Reports continued to be conflicting about damage to the Ann Abramson Pier in Frederiksted. "The pier is intact," Lt. Gov. Gerard Luz James II said in a call to WSTA from St. Croix around 8:30 a.m. What observers were seeing from Strand Street, he said, were poles that had been lifted out of the water and hurled onto the pier and a large buoy and rocks.
There had been earlier reports that the outer end of the pier had been destroyed and that the breasting dolphin installed off the end of the pier to accommodate large cruise ships had been badly damaged. Later, an observer called the station to say that while the end of the pier appeared intact, a 15-foot section between the land end and the parking area was "gone," as was a roll- on/roll-off ramp. While ships could dock, the caller said, the damage would severely "affect passengers coming off and going on."
James also said there were reports of significant damage to homes in the Frederiksted area "from Prosperity to Hamm's Bluff," and that police had apprehended an individual behaving suspiciously around several unoccupied homes. The Juan F. Luis Hospital reported only minor injuries, he said.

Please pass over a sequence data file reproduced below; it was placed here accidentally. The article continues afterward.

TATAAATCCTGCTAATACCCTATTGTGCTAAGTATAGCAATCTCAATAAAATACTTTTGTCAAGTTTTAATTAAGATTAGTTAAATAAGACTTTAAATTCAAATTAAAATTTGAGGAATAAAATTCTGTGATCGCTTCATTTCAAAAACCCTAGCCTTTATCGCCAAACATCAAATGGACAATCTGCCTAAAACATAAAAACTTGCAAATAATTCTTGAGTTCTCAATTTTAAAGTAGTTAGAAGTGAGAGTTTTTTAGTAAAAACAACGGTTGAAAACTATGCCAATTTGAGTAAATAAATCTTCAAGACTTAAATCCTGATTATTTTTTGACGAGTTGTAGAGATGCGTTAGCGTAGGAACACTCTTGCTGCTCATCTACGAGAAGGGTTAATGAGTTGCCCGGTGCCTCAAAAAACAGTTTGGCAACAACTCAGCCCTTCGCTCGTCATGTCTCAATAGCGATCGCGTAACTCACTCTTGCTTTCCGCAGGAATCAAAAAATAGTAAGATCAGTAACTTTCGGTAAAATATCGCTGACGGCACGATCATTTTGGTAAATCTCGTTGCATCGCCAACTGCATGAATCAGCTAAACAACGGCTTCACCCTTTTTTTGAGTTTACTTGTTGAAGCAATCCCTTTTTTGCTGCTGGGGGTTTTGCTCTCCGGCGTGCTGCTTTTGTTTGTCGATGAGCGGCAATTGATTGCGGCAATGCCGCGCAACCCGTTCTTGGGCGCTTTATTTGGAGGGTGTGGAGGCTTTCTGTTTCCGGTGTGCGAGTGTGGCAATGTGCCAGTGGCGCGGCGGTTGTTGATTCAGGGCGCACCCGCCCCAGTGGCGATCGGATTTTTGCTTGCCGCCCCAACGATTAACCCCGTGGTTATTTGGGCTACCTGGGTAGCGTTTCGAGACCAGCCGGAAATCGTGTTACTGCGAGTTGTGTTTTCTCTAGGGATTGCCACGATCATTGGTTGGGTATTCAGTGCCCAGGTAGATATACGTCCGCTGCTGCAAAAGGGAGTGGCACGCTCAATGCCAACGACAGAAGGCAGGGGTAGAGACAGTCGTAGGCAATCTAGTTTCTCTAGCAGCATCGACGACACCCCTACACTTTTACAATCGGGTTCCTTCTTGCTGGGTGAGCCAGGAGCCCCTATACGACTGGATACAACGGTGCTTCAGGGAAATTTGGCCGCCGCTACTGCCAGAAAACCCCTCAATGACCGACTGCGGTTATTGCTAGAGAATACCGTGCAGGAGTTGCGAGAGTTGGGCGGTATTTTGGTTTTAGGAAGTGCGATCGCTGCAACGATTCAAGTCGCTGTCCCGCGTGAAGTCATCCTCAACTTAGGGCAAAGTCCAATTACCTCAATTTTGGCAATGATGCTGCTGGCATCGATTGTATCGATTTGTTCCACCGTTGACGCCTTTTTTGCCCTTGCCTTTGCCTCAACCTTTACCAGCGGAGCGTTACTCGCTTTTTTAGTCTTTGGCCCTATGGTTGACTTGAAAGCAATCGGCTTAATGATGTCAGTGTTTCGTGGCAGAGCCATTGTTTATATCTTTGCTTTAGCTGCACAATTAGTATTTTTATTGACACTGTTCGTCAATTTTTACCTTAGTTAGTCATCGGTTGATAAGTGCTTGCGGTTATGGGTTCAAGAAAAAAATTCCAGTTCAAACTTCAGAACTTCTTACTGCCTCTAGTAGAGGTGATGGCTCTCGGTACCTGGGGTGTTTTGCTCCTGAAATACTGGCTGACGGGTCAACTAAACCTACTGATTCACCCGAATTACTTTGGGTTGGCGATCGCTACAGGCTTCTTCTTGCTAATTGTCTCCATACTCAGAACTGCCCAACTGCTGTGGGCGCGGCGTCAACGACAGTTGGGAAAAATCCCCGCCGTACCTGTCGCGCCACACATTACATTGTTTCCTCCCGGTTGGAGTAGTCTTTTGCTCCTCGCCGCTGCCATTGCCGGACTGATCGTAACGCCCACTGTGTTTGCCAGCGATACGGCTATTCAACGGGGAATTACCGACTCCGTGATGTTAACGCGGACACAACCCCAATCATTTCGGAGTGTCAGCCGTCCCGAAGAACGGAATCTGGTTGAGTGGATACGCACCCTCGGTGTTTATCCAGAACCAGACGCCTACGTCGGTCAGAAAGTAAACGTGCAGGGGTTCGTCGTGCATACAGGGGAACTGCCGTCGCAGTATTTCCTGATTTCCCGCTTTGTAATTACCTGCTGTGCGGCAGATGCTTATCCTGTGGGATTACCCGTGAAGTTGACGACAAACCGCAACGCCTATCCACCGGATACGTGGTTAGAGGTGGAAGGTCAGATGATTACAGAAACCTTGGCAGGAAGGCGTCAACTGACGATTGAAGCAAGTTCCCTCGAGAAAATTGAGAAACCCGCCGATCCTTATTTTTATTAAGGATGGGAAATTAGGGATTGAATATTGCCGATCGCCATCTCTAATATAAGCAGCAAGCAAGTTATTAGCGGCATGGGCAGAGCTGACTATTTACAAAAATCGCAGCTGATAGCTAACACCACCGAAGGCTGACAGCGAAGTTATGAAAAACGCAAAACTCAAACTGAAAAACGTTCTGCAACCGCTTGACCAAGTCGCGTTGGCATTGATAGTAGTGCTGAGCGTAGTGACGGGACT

North Shore resident Lisa Giorgi said she had a wider and deeper view of her Cane Bay neighborhood now than she did at the time of Hurricane Hugo, and this morning "There were no homes with roofs missing that I could see — and after Hugo, I could see a lot of them."
One thing that struck Giorgi as curious was Lenny's impact on local flora. "After Hugo, everything was barren and brown," she recalled. A stand of large trees to the west of her home "were dancing in the wind yesterday," she said, and this morning she looked out to find "the west half of each tree still green, the east half brown."
The island's largest employer, HOVENSA, which had closed down operations on Tuesday, called employees back to the "next day shift" once the curfew is lifted.